Remark about Sim Gill's Indian heritage draws condemnation
Issues and policies are fair game, but state Democrats say Salt Lake County Republican chairman Chad Bennion has crossed the line by questioning the heritage of county Attorney Sim Gill.
"When a Republican official comes out with this language, 'cop hater,' and in this inappropriate, racially charged kind of way by bringing up Sim's Indian background, that's not the way we do things in Utah," said Jim Dabakis, Utah Democratic Party chairman and a state senator. "We all make mistakes and we say things, and this may be that, and I'd expect a quick and sincere apology. [Bennion] is relatively new to the job and these things happen."
Bennion, who was elected to lead the county GOP in April, stood by his comments Monday.
The three-term House member from Murray said he questions whether Gill is a cop hater based on his "pattern of behavior and conduct."
He also reiterated that Gill's upbringing in India has "tainted his handling of use of force issues" because Gill grew up seeing police brutality in India and has spoken publicly about it before, Bennion said.
"His being harder on cops than he is on criminals is a legitimate issue," Bennion said.
Bennion's comments originally came after Gill announced Thursday that he found the Nov. 2 fatal shooting of 21-year-old Danielle Willard unjustified by West Valley City detectives Shaun Cowley and Kevin Salmon.
Bennion also has worked alongside Bret Rawson, who is representing Salmon and who has called for a candidate to challenge Gill in the 2014 election. Bennion, who is an administrative representative though not an attorney, currently represents officers facing administrative discipline on behalf of the Fraternal Order of Police.
Gill said he is not going to enter the political fracas surrounding his announcement.
"My focus has always been and continues to be doing my job, and I take that very seriously and that privilege has been given to me by the citizens, and they'll let me know if I'm not doing my job," Gill said. "I don't need to apologize for my ethnicity or culture or American citizenship or my professionalism."
He said he stands by his decisions and the integrity of the work he and the investigators in his office and in the West Valley City Police Department did to reach their conclusions.
"These are not political decisions, they are based on the law, and no one is above the law," Gill said. "It is the evidence and the law that guides these decisions."
Some of the candidates running for West Valley City mayor agree that should be the approach to handling a case they called saddening and heart-breaking.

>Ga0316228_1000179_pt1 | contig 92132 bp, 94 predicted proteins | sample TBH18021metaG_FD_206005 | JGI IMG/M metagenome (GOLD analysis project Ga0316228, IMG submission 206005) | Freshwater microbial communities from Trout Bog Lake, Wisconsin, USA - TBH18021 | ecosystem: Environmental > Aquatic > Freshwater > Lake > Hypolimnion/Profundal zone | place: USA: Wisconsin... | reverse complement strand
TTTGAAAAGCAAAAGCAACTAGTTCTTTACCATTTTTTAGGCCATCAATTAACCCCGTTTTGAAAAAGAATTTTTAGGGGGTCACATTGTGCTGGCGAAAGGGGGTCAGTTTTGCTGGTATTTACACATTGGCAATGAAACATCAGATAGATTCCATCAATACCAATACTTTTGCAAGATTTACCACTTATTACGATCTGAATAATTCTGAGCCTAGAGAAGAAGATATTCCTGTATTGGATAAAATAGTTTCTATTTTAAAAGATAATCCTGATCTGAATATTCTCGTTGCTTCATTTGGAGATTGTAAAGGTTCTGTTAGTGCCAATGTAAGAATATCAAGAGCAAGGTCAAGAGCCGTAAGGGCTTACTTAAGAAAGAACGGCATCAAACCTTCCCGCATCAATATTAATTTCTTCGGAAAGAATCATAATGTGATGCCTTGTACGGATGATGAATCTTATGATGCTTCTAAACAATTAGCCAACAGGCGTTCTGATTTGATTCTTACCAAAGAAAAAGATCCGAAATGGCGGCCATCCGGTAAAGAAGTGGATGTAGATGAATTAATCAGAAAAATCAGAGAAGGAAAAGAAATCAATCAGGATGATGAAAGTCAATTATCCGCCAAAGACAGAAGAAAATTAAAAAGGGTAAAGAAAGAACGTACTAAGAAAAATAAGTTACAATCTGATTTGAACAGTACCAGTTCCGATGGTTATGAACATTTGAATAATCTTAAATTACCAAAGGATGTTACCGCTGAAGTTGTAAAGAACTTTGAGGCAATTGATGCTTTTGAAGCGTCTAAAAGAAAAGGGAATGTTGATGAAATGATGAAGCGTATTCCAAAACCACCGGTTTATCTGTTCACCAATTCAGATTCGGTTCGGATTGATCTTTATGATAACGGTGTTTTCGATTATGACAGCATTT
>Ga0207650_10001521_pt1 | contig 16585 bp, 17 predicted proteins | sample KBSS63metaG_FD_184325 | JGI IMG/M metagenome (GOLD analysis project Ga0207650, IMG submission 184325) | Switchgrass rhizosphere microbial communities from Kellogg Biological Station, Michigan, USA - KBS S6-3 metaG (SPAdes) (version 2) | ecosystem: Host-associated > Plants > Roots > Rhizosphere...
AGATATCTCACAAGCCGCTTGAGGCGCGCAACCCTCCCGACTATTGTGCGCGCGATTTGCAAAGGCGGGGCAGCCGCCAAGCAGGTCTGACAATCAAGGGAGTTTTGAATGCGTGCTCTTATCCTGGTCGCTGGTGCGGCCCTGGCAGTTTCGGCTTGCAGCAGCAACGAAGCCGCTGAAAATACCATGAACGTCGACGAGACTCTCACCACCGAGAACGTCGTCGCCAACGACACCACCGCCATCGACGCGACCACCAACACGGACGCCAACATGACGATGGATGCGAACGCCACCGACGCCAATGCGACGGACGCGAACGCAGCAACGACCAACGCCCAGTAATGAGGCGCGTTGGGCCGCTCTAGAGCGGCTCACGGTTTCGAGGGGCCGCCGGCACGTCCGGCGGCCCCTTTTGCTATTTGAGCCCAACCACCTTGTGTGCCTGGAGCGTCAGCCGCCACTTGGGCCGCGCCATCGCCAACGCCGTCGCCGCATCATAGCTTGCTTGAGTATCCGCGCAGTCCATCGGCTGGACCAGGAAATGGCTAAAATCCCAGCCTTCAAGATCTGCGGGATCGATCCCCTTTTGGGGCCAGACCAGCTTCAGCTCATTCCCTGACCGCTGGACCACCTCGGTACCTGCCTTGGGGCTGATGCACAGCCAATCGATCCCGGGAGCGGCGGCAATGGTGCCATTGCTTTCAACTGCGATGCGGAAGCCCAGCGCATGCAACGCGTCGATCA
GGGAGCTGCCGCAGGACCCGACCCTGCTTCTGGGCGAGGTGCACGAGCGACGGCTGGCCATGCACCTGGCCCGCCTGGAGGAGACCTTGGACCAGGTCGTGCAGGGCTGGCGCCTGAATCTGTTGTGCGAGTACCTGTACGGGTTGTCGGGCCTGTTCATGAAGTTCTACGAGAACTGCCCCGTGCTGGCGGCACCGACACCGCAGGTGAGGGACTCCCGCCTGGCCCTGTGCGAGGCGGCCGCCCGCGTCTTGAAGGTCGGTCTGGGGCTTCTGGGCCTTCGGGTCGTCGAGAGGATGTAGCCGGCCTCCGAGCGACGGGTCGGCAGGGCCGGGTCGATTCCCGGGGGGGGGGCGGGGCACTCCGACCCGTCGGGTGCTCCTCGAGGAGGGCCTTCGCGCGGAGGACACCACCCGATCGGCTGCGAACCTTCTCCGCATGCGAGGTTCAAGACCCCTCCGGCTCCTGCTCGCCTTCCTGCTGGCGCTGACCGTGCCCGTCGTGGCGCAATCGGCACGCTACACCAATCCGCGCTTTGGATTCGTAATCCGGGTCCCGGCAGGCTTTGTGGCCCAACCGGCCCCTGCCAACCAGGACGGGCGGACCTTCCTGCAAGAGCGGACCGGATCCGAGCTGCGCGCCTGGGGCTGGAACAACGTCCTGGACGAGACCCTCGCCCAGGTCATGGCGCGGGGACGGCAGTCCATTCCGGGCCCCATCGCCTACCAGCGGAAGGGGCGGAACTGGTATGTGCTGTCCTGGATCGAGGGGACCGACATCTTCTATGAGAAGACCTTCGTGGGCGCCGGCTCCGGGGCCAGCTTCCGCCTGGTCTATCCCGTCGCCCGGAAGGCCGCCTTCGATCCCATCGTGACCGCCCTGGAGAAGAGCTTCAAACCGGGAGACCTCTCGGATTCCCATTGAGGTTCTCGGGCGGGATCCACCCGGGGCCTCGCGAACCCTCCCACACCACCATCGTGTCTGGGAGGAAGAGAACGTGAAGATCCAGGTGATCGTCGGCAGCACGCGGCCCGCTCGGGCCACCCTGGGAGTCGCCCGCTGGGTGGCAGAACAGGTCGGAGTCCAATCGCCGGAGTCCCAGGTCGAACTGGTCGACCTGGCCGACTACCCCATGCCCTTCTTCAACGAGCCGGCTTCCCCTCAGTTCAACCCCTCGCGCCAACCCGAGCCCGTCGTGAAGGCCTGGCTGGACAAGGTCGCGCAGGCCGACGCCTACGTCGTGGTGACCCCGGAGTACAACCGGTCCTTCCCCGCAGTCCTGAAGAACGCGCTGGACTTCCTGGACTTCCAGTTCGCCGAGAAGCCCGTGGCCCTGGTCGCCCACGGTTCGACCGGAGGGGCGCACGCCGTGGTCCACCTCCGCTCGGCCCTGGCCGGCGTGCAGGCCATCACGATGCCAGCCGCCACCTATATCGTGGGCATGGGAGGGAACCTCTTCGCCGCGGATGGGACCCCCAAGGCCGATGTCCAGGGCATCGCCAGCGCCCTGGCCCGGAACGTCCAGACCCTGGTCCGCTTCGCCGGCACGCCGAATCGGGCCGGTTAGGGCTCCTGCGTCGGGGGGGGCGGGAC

Margaret Peterson said the Willard shooting should not be used for political gain by anyone and that she is "confident Mr. Sim Gill performed his duty with integrity." She also said Bennion owes Gill an apology for his comments.
Ron Bigelow agrees that he doesn't want to use the situation for political gain in an election, saying "we just have to let justice take its course."
Another mayoral candidate, businessman Jeffrey Mackay,a former police officer, praised Gill's work on the case.
"I think Sim Gill followed the evidence that he was given," he said. "I believe Sim Gill followed the rules of evidence."
Don Christensen, another mayoral candidate, said Gill has "a job to do and that is to protect the civil rights of everyone, and he's doing that job." He also said West Valley City police and administration will continue to assist the investigation in any way possible.
Alex Segura, a mayoral hopeful, said it was "kind of shameful" to even bring up Gill's ethnicity.
"I don't believe Sim Gill is a cop hater and I support the district attorney in this matter," Segura said. "Let this process move forward from here."
Candidates Tom Huynh and Karen Lang could not be reached for comment.
Gill's office is now investigating the shooting to determine whether to pursue criminal charges against Cowley and Salmon.
Simultaneous federal, county and internal probes have been launched, the department's Neighborhood Narcotics Unit has been shut down after several instances of mishandled evidence handling were uncovered, and 125 state and federal drug cases emanating from that unit have been dismissed by prosecutors concerned they no longer had a legitimate force of detectives to back up their charges.
The case also lives on in federal court, where Willard's parents filed a wrongful death suit against the city in June.
The controversies are swirling in the midst of a search for a new police chief after the March retirement of longtime West Valley City Police Chief Thayle "Buzz" Nielsen. The search is nearly complete and the announcement of the new leader should be made in the upcoming weeks.
Tribune reporter Pamela Manson contributed to this article.
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